In his new bookThe Man They Wanted Me To Be: Toxic masculinity and a crisis of our own making, author Jared Yates Sexton explains that men like the president “are prisoners of toxic masculinity, an artificial construct whose expectancies are unattainable, thus making them exceedingly fragile and injurious to others, not to mention themselves. The illusion convinces them from an early age that men deserved to be privileged and entitled, that women and men who don’t conform to traditional standards are second-class persons, are weak and thus detestable.”

Consider how often this president uses the word “weak” to define those he deems disloyal or, worse, critical.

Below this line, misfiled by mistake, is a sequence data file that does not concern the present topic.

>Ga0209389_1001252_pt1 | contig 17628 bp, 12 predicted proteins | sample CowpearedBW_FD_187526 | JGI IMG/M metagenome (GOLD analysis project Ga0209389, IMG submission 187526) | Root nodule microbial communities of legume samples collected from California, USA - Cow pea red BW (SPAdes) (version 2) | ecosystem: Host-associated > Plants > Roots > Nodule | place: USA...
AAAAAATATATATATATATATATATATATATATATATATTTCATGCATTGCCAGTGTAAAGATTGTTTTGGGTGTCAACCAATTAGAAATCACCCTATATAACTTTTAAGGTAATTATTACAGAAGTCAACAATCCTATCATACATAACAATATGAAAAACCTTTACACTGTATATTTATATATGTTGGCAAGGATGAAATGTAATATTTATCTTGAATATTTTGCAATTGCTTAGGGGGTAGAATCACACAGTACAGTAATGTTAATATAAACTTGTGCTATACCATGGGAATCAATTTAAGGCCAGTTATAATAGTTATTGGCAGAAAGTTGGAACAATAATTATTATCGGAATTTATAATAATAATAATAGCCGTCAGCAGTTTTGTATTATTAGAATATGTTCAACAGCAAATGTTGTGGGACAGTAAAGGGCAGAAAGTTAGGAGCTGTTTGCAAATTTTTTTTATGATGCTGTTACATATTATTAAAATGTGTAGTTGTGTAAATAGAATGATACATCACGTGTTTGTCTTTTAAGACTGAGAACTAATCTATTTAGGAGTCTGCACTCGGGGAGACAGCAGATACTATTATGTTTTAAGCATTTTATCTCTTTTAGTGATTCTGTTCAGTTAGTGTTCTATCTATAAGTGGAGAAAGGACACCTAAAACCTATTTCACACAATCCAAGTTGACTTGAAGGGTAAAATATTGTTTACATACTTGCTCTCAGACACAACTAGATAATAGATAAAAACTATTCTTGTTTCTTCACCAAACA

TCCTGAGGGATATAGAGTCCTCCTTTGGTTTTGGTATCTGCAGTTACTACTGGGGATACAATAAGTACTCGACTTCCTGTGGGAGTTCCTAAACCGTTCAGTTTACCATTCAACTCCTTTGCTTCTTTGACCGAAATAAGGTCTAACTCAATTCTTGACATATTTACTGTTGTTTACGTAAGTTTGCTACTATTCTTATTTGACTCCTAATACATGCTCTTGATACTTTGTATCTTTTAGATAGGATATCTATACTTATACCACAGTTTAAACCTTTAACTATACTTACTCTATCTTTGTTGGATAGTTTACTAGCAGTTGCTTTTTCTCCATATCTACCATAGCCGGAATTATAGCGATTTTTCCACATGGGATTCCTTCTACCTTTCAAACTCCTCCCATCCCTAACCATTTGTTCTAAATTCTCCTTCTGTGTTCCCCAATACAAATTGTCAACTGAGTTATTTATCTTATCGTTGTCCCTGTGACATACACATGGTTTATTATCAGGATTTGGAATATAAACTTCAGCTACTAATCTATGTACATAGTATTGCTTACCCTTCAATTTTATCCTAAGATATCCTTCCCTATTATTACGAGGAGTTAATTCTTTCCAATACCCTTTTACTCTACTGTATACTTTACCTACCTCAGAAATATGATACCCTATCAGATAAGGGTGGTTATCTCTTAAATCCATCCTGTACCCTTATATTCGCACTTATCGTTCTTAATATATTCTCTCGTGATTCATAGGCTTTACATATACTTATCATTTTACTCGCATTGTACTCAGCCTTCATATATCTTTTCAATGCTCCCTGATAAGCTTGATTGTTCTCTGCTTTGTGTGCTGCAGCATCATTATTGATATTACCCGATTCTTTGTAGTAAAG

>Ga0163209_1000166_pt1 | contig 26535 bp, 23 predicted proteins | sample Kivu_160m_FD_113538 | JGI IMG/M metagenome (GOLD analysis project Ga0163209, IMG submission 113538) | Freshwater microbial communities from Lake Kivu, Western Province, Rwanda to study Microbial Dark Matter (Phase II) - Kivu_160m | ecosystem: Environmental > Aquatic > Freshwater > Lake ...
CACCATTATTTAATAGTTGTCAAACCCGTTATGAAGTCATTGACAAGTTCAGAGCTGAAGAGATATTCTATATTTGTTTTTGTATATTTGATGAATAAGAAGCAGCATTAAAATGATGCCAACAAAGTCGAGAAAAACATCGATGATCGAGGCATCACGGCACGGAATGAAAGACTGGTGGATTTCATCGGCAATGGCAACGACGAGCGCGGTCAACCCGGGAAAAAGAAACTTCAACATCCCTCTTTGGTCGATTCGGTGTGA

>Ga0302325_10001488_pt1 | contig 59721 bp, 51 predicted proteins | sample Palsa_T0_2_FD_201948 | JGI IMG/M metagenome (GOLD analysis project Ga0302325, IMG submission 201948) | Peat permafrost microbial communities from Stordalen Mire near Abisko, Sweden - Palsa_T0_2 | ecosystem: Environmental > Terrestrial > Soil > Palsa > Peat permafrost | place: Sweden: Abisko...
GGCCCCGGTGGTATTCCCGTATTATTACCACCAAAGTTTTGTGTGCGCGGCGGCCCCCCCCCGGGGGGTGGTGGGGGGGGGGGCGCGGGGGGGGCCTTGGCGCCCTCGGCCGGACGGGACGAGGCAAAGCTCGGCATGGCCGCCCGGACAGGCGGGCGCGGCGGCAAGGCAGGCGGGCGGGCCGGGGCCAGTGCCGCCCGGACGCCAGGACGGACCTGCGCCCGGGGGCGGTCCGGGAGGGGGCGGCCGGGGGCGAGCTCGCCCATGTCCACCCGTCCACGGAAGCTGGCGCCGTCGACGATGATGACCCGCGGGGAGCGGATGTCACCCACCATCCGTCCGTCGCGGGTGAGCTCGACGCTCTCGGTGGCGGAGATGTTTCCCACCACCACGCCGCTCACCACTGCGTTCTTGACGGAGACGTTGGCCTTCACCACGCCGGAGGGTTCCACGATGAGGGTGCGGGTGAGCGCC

About Joe Biden the president said, “I think he’s the weakest mentally. And I like running against people that are weak mentally. I think Joe is the weakest up here.”

He famously said about Michael Cohen, his personal lawyer for more than a decade, “He was given a fairly long jail sentence, and he’s a weak person, and by being weak, unlike other people that you watch, he’s a weak person.”

He even uses the term to define the laws of the United States he was elected to govern, tweeting on June 22, 2018, “The U.S. has pathetically weak and ineffective Immigration Laws that the Democrats refuse to help us fix. Will speak to Mexico!”

He recently called former Speaker of the House Paul Ryan, ”weak, ineffective & stupid,”
but it was far from the first time, tweeting way back on October 11, 2016, “Our very weak and ineffective leader, Paul Ryan, had a bad conference call where his members went wild at his disloyalty.”